CHOCOLATE Good-quality chocolate doesn't melt as easily as chocolate chips so if that's your choice, I'd recommend melting it separately rather than in the oven, then spreading over top. I break it into pieces, then put into the microwave in 30 second bursts.
PECANS Trader Joe's pre-toasted pecans are just the right size (and priced so well, and so convenient) although could use a little more toasting.
UPDATED Recipe updated 2010 and 2012.

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My embarrassing toffee story: while in high school, i was helping a friend make toffee at Christmastime. We were stirring it with a plastic spatula. It seemed to me that the spatula was getting shorter, but I brushed it off as an overactive imagination. Once we poured it into the pan, we noticed some artistic looking white swirls. Sure enough, the spatula WAS getting shorter - it was melting in the molten butter-sugar mixture! Ay yi yi. I'm sure if I could see those friends today, 25 years later, they would still tease me about this... Just think, if we'd been making your version, it never would have happened! :^)
 
I had trouble with the Graham Crcker Toffee. All went well until I put on the chocolate chips. I checked them after one minute, two, three, etc. I finally realized that the chocolate was never going to melt. It went into a consistency of gravel. The batch is a disaster. What can be wrong? Was the oven too hot? I had it on 375.
 
Hi Strlsa, I'm so sorry the toffee didn't work out (though it does taste okay, yes?) and really can't imagine why the chocolate wouldn't just melt in a hot oven though times of course can vary. The only thing that I can think of is that some times inexpensive chocolate chips can be sort of grainy? I don't use anything particularly fancy, just Hershey's Toll House from the grocery, but maybe it's that?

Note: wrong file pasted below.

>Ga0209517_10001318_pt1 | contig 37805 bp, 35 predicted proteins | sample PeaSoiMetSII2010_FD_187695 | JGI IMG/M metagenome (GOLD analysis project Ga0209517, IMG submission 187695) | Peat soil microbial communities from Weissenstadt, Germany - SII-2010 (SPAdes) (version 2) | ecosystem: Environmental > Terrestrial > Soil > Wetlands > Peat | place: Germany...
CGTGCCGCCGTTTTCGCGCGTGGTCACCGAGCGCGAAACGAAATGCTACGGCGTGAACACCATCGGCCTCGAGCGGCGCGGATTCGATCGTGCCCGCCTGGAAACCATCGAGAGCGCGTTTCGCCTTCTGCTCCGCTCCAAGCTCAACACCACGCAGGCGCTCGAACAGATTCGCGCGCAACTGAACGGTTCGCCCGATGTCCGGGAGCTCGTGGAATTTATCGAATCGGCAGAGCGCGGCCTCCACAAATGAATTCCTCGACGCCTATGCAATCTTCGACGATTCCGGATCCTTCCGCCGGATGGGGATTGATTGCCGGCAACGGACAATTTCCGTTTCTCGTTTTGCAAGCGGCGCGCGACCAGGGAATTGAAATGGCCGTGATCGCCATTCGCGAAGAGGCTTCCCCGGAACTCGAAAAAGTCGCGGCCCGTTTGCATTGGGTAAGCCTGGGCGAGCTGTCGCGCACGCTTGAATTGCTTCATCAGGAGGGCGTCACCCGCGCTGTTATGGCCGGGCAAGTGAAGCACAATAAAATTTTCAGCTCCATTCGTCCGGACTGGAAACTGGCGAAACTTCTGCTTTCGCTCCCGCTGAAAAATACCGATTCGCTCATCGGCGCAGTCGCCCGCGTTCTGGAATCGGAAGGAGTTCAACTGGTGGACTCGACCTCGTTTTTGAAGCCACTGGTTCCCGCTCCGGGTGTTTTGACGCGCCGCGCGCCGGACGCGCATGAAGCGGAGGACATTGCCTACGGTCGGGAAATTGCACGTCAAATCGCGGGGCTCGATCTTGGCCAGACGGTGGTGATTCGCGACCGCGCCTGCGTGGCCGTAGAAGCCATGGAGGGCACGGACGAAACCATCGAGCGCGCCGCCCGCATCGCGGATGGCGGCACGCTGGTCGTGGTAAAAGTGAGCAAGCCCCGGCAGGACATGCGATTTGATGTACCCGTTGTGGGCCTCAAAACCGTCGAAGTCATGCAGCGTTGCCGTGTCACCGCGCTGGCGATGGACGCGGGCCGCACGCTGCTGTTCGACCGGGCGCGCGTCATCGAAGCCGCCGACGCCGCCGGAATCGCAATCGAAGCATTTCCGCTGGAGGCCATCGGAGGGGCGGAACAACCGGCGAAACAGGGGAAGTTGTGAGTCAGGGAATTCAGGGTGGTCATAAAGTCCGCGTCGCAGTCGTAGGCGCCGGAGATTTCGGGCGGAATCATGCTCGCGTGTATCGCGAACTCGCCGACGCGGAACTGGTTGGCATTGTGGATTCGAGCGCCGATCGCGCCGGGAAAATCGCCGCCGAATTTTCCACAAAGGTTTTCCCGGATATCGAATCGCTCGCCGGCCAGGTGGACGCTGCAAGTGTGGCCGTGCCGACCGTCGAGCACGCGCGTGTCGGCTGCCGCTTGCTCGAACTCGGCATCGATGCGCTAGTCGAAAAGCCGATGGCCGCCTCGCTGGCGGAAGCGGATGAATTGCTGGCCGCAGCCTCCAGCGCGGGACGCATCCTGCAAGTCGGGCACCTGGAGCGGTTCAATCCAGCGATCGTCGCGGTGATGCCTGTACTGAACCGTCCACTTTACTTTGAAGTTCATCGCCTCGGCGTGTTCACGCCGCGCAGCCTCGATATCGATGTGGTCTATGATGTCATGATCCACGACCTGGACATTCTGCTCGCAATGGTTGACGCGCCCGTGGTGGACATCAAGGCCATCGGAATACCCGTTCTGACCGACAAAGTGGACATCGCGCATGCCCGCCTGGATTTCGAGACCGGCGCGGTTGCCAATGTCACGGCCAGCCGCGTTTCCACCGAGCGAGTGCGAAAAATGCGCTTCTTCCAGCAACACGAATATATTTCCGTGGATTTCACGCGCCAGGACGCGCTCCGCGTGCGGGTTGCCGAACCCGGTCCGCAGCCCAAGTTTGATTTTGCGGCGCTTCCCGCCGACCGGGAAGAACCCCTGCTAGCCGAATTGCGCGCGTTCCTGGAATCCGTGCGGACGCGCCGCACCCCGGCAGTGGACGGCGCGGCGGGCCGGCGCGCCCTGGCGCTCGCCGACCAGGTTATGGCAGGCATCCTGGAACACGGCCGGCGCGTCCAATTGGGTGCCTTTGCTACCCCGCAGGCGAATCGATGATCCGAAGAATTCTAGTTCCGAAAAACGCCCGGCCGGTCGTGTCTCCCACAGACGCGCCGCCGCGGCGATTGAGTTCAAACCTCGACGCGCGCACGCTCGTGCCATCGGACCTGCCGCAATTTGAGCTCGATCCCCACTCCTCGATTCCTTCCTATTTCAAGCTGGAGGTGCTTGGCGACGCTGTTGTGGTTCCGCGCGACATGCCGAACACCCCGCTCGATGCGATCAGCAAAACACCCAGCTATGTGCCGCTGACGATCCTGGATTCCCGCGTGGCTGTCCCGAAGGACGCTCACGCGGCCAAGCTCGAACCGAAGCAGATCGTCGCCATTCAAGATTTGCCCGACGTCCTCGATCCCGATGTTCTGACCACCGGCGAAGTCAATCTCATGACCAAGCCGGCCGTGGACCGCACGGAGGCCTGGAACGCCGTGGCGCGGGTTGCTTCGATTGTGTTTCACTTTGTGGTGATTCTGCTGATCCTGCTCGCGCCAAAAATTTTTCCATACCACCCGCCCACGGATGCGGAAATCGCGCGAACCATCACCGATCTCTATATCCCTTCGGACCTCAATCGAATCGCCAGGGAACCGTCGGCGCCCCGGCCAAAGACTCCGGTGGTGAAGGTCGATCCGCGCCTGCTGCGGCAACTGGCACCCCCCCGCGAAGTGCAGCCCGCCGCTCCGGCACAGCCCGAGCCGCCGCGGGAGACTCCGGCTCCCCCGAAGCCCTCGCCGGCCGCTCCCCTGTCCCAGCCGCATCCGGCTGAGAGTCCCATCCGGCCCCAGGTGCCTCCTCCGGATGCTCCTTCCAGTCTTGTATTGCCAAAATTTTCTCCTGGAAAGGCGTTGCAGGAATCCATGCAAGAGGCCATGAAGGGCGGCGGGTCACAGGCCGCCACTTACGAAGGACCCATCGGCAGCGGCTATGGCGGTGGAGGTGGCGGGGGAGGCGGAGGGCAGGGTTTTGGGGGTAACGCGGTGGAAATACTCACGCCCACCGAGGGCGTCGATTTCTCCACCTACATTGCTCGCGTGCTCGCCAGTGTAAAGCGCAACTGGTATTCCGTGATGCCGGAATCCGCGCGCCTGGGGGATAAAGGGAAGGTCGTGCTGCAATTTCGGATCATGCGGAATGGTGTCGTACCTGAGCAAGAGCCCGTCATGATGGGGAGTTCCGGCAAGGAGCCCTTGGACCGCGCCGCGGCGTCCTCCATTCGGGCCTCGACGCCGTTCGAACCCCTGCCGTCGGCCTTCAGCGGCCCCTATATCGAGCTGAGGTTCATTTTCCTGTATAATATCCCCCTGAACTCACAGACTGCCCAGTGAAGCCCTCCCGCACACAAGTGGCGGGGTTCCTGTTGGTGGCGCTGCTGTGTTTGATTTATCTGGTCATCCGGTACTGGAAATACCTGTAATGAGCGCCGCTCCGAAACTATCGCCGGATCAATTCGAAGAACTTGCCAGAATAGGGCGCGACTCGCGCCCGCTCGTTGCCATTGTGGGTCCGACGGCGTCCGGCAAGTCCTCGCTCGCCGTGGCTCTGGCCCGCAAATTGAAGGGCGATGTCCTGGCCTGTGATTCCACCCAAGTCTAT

Hi again Strlsa, I had another thought overnight. You know how water causes heating chocolate to seize up? Is there any chance that even a sprinkle of liquid got on the chocolate? I've had it happen in the pot without knowing it (from my fingers, say) and it does get exactly as you describe, rough and gravelly.
 
I love this I make it every year! It is VERY addicting. The only difference is I add toasted coconut. Very yummy!
 
I tried this recipe and i found that 10 minutes was way too long and it burned. I have found that 6 - 7 minutes was fine.

Also you do not need to put it back in the oven to melt the chocolate as, if you put it on straight away, it will melt due to the heat of the hot butter.
 
This is very similar to my grandmother's old recipe: 1 cup butter, 1 cup brown sugar, 1 cup walnuts. Bake at 350 for 10 minutes. The extra liquid really transforms the graham crackers, although there is no chocolate. Maybe I'll try that next!
 
Hi there, I just wanted to say that the "Graham Cracker Toffee" turned out as good as it could have been. My problem was that I used 12 single graham crackers...in fact you must have meant 12 double graham crackers. So what happened was it was like I doubled the pecan and chocolate portions. It was a bit too sweet, I think if I do try it again it will be with 24 graham crackers. I read that 10 minutes was too long and also with mine it was too long. It started to burn but I salvaged most of it.
Thank-you for the delicious recipe.
 
Alanna, my mother-in-love gave me the recipe that I still use, made with SALTINE crackers! Absolutely addictive!
 
This has been my go to Christmas cookie recipe for a few years now and it never disappoints! We call it "Christmas crack" because it is so addictive. I always make a batch with candy cane bits and a batch with sea salt sprinkled on top. I've never had any trouble with the baking times. Thanks for a great recipe!
 

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Thank you for taking a moment to write! I read each and every comment, for each and every recipe. If you have a specific question, it's nearly always answered quick-quick. But I also love hearing your reactions, your curiosity, even your concerns! When you've made a recipe, I especially love to know how it turned out, what variations you made, what you'll do differently the next time. ~ Alanna